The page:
is a nurse who was working at a New Orleans hospital when the hurricane hit. Day 1
, & 4
"We limited our water intake to 1/2 a glass a day. We watched the patients take their meds with just a small sip, and told them that the water had to be conserved throughout the day as much as possible.
Also, our NOPD (cops) that we had stationed at the hospital, along with our National Guard boys (who were all teenagers and didn't help out worth crap) decided to use their "marshal law" and boat to Walgreens to get us supplies. They got some food products and water (which we got a small bottle of gatoraide and sparkling water, that's all. never saw anything else), but also went to Dillards and "used marshal law" to acquire expensive Polo shirts, jeans, Fendi purses, perfume, candles in which they traded (?) to family members on the floor. It didn't help patients or staff. I was disgusted about this. Our own cops LOOTED. They are all crooked. That's why I want out of Louisiana. You can't trust anyone.
Trapped in New Orleans by the flood--and martial law: This story has been making the unattributed-cut-and-paste rounds today. As far as I can tell, the above link is the original copy. I don't know how trustworthy this source is (and they used the phrase "heroes and sheroes" which makes me inclined to ignore anything else they have to say), but the story is pretty horrifying:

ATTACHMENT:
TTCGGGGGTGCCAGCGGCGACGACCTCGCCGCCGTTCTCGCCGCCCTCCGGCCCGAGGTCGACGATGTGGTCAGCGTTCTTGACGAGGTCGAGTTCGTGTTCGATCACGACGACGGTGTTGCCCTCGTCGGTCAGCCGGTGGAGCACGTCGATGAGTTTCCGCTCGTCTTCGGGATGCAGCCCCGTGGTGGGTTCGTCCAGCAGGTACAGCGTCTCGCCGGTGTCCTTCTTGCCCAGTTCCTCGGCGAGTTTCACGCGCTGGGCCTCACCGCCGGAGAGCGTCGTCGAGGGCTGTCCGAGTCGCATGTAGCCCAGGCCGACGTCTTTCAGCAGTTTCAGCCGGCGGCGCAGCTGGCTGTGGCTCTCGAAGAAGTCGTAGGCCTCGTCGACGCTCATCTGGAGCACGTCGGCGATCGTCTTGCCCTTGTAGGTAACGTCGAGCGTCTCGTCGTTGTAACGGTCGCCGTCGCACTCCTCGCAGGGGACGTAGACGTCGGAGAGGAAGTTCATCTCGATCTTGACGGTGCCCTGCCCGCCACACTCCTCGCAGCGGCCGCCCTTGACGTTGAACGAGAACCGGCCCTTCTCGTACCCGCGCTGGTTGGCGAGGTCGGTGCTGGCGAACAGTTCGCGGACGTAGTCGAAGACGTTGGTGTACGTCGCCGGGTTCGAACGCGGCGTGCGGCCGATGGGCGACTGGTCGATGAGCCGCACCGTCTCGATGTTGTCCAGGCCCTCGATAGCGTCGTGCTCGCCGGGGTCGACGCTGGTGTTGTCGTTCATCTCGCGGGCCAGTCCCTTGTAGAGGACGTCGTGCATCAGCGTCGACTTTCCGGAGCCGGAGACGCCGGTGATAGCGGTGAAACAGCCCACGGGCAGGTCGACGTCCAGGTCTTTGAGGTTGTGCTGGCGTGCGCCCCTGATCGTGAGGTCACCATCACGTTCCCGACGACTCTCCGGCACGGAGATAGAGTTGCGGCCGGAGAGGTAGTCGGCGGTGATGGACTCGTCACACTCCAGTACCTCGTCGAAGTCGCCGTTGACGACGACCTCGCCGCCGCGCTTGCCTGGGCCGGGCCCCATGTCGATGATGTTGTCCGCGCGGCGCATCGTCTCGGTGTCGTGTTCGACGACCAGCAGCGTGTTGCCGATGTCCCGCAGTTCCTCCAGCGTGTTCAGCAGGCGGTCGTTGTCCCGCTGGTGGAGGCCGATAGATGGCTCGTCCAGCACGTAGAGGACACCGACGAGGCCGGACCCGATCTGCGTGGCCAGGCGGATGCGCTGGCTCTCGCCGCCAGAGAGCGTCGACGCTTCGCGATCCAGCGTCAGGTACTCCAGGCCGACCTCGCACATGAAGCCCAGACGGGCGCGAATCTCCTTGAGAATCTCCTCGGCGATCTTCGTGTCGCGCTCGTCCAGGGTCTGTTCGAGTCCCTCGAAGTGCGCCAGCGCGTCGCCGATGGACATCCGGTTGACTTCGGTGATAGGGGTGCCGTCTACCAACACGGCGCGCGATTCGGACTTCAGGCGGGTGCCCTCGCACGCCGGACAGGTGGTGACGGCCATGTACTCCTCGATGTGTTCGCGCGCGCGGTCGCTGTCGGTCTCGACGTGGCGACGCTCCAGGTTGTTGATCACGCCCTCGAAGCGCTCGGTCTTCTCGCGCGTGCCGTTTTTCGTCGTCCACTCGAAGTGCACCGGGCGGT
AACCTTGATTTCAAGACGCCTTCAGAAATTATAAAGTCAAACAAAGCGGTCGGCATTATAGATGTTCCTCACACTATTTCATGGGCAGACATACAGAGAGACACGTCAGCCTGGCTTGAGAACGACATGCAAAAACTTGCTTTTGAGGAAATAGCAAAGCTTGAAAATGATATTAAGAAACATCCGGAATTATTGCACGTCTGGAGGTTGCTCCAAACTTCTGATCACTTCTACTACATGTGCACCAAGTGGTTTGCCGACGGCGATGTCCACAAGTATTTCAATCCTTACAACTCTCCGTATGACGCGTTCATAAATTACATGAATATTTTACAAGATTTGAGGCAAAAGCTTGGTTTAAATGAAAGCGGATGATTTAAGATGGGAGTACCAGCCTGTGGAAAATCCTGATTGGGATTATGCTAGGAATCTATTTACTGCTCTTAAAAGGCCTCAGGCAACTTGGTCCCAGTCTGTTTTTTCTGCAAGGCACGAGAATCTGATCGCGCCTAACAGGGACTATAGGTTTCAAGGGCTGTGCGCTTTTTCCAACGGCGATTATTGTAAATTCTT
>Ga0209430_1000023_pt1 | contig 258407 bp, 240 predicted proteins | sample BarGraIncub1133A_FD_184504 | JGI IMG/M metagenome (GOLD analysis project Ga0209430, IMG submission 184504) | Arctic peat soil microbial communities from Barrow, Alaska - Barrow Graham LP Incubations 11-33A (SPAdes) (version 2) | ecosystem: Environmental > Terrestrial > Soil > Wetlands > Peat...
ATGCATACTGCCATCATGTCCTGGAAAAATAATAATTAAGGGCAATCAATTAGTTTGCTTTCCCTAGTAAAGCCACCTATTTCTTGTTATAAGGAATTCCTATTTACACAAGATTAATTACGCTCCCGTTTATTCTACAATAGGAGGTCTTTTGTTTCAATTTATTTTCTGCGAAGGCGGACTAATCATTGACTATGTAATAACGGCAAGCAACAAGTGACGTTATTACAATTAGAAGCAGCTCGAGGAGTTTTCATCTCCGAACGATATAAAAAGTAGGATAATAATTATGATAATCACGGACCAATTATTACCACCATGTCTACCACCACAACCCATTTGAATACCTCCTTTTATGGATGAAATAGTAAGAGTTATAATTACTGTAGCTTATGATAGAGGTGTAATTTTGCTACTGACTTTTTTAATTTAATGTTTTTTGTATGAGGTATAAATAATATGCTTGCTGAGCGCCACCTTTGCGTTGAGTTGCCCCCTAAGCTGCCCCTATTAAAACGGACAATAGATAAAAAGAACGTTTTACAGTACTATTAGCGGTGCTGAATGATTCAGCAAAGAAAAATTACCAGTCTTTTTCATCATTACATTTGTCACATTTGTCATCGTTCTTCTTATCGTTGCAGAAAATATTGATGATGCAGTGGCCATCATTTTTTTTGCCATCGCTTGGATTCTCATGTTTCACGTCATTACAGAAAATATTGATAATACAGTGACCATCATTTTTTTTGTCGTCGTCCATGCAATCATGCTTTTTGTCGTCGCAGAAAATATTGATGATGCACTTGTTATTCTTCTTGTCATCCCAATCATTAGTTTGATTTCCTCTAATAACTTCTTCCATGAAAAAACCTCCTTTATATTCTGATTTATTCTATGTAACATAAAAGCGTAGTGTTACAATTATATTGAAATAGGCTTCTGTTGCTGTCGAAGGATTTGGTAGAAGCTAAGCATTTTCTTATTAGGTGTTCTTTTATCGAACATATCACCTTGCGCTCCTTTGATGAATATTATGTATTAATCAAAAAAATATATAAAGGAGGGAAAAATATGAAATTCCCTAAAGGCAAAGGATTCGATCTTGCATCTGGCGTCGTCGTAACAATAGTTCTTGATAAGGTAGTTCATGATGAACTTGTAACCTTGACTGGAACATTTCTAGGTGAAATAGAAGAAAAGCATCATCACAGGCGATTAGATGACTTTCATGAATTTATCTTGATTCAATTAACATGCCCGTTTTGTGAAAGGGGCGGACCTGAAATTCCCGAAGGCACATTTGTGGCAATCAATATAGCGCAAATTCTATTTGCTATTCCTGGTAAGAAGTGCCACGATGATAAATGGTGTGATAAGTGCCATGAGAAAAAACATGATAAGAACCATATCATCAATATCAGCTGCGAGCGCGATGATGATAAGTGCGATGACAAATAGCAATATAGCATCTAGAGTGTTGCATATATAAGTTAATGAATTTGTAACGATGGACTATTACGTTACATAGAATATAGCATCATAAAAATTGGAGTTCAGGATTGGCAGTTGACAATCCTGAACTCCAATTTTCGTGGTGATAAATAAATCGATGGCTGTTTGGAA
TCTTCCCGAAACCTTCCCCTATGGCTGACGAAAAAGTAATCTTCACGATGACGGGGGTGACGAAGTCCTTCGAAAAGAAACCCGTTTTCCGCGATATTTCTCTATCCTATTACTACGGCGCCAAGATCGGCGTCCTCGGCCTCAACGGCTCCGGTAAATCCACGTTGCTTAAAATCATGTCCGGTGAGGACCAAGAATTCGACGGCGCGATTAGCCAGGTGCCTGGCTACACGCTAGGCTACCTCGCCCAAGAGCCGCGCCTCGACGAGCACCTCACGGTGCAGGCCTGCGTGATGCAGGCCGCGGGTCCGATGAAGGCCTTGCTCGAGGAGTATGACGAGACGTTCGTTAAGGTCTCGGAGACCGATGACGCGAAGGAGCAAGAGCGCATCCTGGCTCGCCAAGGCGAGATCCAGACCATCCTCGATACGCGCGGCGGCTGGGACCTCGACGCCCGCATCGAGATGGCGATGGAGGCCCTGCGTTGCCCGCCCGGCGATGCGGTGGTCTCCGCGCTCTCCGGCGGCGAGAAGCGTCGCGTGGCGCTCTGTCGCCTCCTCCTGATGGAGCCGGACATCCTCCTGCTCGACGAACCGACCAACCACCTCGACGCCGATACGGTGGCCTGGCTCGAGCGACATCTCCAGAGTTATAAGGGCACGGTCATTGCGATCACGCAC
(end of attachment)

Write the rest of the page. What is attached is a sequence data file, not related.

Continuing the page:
As we approached the bridge, armed sheriffs formed a line across the foot of the bridge. Before we were close enough to speak, they began firing their weapons over our heads. This sent the crowd fleeing in various directions. [...]
The sheriffs informed us that there were no buses waiting. The commander had lied to us to get us to move. We questioned why we couldn't cross the bridge anyway, especially as there was little traffic on the six-lane highway. They responded that the West Bank was not going to become New Orleans, and there would be no Superdomes in their city. These were code words for: if you are poor and Black, you are not crossing the Mississippi River, and you are not getting out of New Orleans. [...]
Now--secure with these two necessities, food and water--cooperation, community and creativity flowered. We organized a clean-up and hung garbage bags from the rebar poles. We made beds from wood pallets and cardboard. [...] Our encampment grew to 80 or 90 people.
Just as dusk set in, a sheriff showed up, jumped out of his patrol vehicle, aimed his gun at our faces and screamed, "Get off the fucking freeway." A helicopter arrived and used the wind from its blades to blow away our flimsy structures. As we retreated, the sheriff loaded up his truck with our food and water.
Once again, at gunpoint, we were forced off the freeway. All the law enforcement agencies appeared threatened when we congregated into groups of 20 or more. In every congregation of "victims," they saw "mob" or "riot." We felt safety in numbers. Our "we must stay together" attitude was impossible because the agencies would force us into small atomized groups.
Update: The above story got some coverage in the SF Chronicle and the Washington Times. This appears to be an account from someone else who was in the same group.